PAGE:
Why do lenders use credit scores?
When a lender or financial institution provides loans, mortgages and lines of credit, they have to estimate how probable it is that they'll get their initial investment back plus interest payments. People with a higher credit score are likely to be more attractive to lenders, as the score demonstrates that these people should be more financially responsible.
Since it's a higher risk to lend to someone with a lower score, lenders try to protect themselves in the event that the borrower defaults on the payments. One way they do this by charging higher interest rates in an attempt to balance out the higher risks.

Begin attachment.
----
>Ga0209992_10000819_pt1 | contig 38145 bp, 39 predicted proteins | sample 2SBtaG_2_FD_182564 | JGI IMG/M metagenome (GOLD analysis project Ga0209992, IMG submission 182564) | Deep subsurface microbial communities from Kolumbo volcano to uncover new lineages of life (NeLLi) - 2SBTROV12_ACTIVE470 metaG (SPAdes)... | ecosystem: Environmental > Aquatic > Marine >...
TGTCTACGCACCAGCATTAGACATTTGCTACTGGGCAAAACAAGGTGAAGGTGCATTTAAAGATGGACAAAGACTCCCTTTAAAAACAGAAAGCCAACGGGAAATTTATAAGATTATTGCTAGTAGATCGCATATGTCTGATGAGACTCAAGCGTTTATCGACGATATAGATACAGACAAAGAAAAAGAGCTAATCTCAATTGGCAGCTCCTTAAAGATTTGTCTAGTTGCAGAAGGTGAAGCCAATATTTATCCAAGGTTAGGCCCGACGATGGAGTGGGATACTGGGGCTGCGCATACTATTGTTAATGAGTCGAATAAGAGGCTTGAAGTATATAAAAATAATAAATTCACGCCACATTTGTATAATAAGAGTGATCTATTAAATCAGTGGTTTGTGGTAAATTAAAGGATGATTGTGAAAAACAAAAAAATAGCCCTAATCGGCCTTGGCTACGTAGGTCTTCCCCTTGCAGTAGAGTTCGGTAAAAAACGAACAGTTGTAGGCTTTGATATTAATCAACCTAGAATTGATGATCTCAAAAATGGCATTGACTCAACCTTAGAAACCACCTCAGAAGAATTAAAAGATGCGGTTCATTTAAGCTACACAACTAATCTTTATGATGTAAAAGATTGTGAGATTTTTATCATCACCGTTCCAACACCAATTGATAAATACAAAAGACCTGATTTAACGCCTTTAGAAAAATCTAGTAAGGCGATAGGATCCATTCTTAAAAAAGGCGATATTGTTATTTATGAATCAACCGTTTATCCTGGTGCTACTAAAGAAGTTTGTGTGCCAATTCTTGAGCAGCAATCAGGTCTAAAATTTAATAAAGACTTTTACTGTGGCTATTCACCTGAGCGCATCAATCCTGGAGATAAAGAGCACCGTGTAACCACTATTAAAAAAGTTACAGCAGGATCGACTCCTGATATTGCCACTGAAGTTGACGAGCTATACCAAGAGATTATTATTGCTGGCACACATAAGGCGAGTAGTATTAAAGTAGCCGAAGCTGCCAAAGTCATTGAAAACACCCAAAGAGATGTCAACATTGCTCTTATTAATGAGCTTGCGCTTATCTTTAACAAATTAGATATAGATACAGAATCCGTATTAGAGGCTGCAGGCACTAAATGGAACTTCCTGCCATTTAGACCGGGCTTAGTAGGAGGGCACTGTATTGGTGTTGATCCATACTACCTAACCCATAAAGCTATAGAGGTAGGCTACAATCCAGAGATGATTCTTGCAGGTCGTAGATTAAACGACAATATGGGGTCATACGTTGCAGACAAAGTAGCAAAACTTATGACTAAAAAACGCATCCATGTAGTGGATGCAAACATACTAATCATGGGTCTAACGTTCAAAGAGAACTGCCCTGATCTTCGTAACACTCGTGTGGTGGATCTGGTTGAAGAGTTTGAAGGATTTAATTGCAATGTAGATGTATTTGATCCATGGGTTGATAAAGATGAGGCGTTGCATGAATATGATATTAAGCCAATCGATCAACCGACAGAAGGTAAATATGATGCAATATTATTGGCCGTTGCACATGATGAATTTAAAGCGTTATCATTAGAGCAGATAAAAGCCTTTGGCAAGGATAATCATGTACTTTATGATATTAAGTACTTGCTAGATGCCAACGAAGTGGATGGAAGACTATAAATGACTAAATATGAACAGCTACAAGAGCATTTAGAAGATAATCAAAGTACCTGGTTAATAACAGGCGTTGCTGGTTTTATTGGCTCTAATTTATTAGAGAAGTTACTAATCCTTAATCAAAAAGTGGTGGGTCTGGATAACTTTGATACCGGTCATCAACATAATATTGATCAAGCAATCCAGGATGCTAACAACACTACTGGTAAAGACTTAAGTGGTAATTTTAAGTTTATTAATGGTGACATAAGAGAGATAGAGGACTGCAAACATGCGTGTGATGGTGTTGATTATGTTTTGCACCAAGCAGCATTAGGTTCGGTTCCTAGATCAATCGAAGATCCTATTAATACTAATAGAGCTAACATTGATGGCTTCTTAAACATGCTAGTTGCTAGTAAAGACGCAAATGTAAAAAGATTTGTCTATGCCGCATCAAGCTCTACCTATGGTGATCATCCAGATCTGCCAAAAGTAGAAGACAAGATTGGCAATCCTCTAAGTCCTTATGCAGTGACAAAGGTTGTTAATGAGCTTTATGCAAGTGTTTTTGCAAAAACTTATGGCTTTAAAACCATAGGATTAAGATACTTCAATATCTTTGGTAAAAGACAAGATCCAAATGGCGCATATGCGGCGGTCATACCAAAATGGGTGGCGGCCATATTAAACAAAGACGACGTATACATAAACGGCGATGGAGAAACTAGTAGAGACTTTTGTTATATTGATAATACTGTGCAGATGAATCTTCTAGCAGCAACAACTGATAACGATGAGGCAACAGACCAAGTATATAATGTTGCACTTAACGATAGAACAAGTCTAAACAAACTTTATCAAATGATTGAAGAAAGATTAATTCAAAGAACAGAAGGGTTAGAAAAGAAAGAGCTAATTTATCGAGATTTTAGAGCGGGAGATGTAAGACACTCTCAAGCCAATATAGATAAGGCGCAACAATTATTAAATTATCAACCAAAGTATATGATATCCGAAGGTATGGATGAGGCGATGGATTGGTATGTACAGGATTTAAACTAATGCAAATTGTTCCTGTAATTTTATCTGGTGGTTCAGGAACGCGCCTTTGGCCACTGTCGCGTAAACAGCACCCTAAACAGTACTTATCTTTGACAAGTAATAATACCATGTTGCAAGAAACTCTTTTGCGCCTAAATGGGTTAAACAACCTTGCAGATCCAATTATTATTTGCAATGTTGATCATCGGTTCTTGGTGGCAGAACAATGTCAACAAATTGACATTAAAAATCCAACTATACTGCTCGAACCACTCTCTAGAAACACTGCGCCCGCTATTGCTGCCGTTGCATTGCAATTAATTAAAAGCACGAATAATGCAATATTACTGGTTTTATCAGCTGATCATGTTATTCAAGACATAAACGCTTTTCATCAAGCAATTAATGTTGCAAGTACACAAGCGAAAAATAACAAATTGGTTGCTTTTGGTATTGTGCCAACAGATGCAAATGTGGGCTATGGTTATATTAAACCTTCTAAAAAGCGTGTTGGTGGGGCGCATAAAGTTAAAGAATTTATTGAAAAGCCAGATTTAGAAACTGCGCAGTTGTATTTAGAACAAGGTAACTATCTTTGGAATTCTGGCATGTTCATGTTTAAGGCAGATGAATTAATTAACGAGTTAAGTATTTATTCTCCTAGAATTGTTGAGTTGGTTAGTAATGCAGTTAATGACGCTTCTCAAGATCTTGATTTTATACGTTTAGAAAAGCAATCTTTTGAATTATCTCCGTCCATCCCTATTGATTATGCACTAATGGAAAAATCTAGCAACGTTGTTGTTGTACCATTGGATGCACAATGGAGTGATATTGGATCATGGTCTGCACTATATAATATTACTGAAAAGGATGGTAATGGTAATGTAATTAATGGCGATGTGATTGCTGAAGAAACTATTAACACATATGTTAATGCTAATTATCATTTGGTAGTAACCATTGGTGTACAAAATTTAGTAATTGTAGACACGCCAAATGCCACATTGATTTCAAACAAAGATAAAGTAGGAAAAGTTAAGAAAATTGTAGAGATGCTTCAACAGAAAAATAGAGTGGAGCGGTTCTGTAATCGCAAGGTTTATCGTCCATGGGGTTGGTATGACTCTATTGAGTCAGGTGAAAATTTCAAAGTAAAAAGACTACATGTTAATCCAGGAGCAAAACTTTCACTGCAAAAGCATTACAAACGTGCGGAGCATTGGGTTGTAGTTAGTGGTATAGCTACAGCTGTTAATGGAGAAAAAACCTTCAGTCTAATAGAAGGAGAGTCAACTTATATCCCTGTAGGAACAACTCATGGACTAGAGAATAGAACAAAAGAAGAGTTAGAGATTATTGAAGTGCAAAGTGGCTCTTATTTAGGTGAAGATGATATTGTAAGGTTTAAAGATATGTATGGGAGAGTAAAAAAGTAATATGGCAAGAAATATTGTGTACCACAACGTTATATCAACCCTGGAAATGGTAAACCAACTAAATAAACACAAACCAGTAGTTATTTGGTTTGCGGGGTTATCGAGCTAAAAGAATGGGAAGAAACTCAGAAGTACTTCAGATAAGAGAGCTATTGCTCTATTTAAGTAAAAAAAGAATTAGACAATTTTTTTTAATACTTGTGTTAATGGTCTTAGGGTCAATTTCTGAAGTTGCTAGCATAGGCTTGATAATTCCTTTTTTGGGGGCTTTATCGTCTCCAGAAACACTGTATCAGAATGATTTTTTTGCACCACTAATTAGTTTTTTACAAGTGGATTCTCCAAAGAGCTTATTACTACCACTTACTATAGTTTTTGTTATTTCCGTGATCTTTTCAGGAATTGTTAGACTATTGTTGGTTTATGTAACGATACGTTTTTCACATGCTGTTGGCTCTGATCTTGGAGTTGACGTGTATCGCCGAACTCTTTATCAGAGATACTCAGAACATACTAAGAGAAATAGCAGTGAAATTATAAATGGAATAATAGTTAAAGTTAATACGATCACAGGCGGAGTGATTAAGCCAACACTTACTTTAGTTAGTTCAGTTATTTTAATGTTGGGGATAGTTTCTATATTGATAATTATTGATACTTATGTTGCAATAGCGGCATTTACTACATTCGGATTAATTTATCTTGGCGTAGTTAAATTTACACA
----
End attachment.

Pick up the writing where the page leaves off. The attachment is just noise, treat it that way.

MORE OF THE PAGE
Missing payments or routinely being late on your payments are red flags that show you can't successfully manage your finances. Make it a priority never to miss a payment, because this can stay on your record for up to 2 years and if you’re very late, a default can be registered against you and this could stay on your credit report for up to 5 years, therefore making it much more difficult for you. Finally, lenders like to see that you can adequately handle different types of credit accounts. Lenders may be more willing to lend to you if they see different account types, all in good standing and being well-maintained.